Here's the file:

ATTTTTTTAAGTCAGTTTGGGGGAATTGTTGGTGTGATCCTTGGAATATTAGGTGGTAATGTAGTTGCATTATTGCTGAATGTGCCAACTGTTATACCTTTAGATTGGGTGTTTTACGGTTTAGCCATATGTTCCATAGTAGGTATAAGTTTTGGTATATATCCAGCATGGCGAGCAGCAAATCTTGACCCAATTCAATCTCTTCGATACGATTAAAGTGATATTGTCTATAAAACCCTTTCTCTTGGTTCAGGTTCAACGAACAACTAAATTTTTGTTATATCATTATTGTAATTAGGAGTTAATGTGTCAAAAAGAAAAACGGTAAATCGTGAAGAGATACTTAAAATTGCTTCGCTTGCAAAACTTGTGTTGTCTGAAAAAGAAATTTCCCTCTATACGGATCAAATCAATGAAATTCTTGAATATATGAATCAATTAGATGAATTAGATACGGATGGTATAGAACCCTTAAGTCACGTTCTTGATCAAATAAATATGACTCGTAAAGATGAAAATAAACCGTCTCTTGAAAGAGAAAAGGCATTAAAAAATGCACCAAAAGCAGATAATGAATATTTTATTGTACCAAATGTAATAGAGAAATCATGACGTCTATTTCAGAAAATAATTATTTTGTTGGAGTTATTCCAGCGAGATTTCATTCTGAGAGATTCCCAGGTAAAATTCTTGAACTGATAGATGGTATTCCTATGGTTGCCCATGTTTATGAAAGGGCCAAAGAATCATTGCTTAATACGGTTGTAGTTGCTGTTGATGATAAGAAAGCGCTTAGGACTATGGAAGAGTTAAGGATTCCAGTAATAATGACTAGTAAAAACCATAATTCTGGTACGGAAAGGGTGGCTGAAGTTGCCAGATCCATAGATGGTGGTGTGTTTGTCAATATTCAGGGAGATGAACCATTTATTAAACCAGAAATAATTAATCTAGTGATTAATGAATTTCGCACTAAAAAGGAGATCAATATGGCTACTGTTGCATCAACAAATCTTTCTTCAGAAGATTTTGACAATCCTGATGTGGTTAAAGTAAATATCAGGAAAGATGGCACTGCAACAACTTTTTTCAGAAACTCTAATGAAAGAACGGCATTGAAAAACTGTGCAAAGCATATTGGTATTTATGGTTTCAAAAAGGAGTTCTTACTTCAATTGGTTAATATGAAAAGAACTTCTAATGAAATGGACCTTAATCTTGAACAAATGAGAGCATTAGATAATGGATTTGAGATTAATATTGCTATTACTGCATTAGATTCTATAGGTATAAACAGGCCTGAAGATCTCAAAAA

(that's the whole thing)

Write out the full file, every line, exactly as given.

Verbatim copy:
ATTTTTTTAAGTCAGTTTGGGGGAATTGTTGGTGTGATCCTTGGAATATTAGGTGGTAATGTAGTTGCATTATTGCTGAATGTGCCAACTGTTATACCTTTAGATTGGGTGTTTTACGGTTTAGCCATATGTTCCATAGTAGGTATAAGTTTTGGTATATATCCAGCATGGCGAGCAGCAAATCTTGACCCAATTCAATCTCTTCGATACGATTAAAGTGATATTGTCTATAAAACCCTTTCTCTTGGTTCAGGTTCAACGAACAACTAAATTTTTGTTATATCATTATTGTAATTAGGAGTTAATGTGTCAAAAAGAAAAACGGTAAATCGTGAAGAGATACTTAAAATTGCTTCGCTTGCAAAACTTGTGTTGTCTGAAAAAGAAATTTCCCTCTATACGGATCAAATCAATGAAATTCTTGAATATATGAATCAATTAGATGAATTAGATACGGATGGTATAGAACCCTTAAGTCACGTTCTTGATCAAATAAATATGACTCGTAAAGATGAAAATAAACCGTCTCTTGAAAGAGAAAAGGCATTAAAAAATGCACCAAAAGCAGATAATGAATATTTTATTGTACCAAATGTAATAGAGAAATCATGACGTCTATTTCAGAAAATAATTATTTTGTTGGAGTTATTCCAGCGAGATTTCATTCTGAGAGATTCCCAGGTAAAATTCTTGAACTGATAGATGGTATTCCTATGGTTGCCCATGTTTATGAAAGGGCCAAAGAATCATTGCTTAATACGGTTGTAGTTGCTGTTGATGATAAGAAAGCGCTTAGGACTATGGAAGAGTTAAGGATTCCAGTAATAATGACTAGTAAAAACCATAATTCTGGTACGGAAAGGGTGGCTGAAGTTGCCAGATCCATAGATGGTGGTGTGTTTGTCAATATTCAGGGAGATGAACCATTTATTAAACCAGAAATAATTAATCTAGTGATTAATGAATTTCGCACTAAAAAGGAGATCAATATGGCTACTGTTGCATCAACAAATCTTTCTTCAGAAGATTTTGACAATCCTGATGTGGTTAAAGTAAATATCAGGAAAGATGGCACTGCAACAACTTTTTTCAGAAACTCTAATGAAAGAACGGCATTGAAAAACTGTGCAAAGCATATTGGTATTTATGGTTTCAAAAAGGAGTTCTTACTTCAATTGGTTAATATGAAAAGAACTTCTAATGAAATGGACCTTAATCTTGAACAAATGAGAGCATTAGATAATGGATTTGAGATTAATATTGCTATTACTGCATTAGATTCTATAGGTATAAACAGGCCTGAAGATCTCAAAAA